If the hon. Gentleman has that document and he intends to quote from it, the purpose of my intervention no longer exists.

I was about to quote from this rather long document. In paragraph 14 the C.E.G.B. says:

"There are a number of other provisions in the Bill"—
this does not relate to Part II; these are incidental matters—
"to which both of your petitioners desire to call attention, namely, Clause 80—Use of Delves Green; Clause 81—As to Reedswood Park; Clause 93—Prohibition of building until street defined; Clause 94—Prohibition of building until street formed and sewered; Clause 96—Rounding or splaying off corners at street junctions; Clause 97—Adjustment of boundaries of estates in connection with streets"—
I do not think that the House will wish me to read the whole list. That is approximately one-third of it.

Having listed all these provisions to which it wishes to make objection, the C.E.G.B. continues:
"All the aforementioned provisions would enable the Corporation, or other persons, to interfere with or otherwise injuriously affect the electric lines or other apparatus and works of your petitioners laid in the public highway or other land or the access thereto for the carrying on of your petitioners' undertaking in pursuance of their statutory powers and your petitioners object thereto."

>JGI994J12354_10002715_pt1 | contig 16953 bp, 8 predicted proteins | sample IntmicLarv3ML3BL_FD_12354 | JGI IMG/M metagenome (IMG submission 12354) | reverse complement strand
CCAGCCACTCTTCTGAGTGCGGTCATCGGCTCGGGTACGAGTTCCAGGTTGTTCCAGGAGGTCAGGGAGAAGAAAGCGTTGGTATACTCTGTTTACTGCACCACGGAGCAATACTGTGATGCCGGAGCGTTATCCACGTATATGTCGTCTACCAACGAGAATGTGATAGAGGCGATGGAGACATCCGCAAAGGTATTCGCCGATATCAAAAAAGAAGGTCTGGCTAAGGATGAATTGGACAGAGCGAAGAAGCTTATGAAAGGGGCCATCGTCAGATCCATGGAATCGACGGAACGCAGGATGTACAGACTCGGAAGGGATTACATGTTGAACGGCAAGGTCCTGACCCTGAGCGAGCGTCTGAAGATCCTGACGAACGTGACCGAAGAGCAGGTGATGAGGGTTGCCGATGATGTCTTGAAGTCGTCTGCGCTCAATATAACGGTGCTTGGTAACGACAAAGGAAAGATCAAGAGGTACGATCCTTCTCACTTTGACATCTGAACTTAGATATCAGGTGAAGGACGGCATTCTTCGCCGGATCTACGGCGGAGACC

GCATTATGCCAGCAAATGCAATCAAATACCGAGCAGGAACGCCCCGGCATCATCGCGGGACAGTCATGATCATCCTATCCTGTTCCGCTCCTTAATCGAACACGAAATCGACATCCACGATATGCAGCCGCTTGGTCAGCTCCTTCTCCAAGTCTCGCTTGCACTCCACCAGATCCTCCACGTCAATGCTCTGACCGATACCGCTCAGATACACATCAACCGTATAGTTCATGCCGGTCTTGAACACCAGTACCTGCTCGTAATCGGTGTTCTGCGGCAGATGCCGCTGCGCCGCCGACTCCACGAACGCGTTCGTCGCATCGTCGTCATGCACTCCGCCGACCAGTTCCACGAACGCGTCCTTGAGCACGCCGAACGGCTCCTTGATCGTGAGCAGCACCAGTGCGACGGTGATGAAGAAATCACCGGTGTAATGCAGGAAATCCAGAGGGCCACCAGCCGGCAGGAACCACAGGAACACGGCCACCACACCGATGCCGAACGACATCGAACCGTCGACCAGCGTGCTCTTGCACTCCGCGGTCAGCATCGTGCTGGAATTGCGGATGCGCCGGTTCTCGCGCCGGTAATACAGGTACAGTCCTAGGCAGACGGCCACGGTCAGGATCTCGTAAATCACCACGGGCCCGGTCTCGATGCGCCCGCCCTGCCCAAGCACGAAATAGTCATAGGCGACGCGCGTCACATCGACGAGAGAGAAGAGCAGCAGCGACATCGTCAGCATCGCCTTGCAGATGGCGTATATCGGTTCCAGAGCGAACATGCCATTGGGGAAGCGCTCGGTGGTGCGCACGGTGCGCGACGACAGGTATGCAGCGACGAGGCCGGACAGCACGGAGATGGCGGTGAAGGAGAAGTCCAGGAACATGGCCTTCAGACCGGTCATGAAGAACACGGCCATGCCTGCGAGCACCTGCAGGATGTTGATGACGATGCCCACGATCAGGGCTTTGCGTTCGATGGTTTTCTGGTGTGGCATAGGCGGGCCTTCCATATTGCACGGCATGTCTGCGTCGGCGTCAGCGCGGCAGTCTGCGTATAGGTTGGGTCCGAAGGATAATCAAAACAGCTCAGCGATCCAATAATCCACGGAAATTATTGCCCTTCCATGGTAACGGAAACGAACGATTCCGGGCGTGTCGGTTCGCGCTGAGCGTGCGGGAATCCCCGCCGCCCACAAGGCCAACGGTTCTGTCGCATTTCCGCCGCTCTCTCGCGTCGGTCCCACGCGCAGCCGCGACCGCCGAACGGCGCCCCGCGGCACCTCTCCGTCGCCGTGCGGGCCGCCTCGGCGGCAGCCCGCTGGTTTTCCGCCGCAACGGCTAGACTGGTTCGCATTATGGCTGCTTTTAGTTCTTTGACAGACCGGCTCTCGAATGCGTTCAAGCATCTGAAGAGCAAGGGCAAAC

I think that the Corporation might have taken the trouble to consult the C.E.G.B. and the West Midlands Electricity Board before producing a Bill in which so many of the provisions are objectionable to those Boards.

I realise that the powers to generate electricity—I dare say that this is what the hon. and learned Gentleman will say in reply—are conditional on receiving the approval of the C.E.G.B. Since the Corporation knows that it will not get that approval, why put this in the Bill?

We derive tremendous advantage from the central generation of electricity. It has enabled us to increase substantially the size of our generating sets, which have now reached 660 mW. As a result, the capital cost per kW has decreased in real terms. Although we, as consumers, have not reaped the benefit by way of reductions in our electricity bills, we are much better off than if we had remained in the fragmented state of electricity undertakings which existed before the 1947 Act. That is why I say that the wording and the intention behind these provisions would put the clock back about 22 years.

Thirdly, I refer to Clause 15, "Power to enter premises". The hon. and learned Gentleman will no doubt say that this Clause is closely modelled on the Rights of Entry (Gas and Electricity Boards) Act, 1954. The points I should like to examine are, first, whether it is right in principle for Parliament to confer sweeping powers of this nature on an ever-widening network of public bodies and, secondly, whether these powers are necessary for the purposes of a district heating undertaking.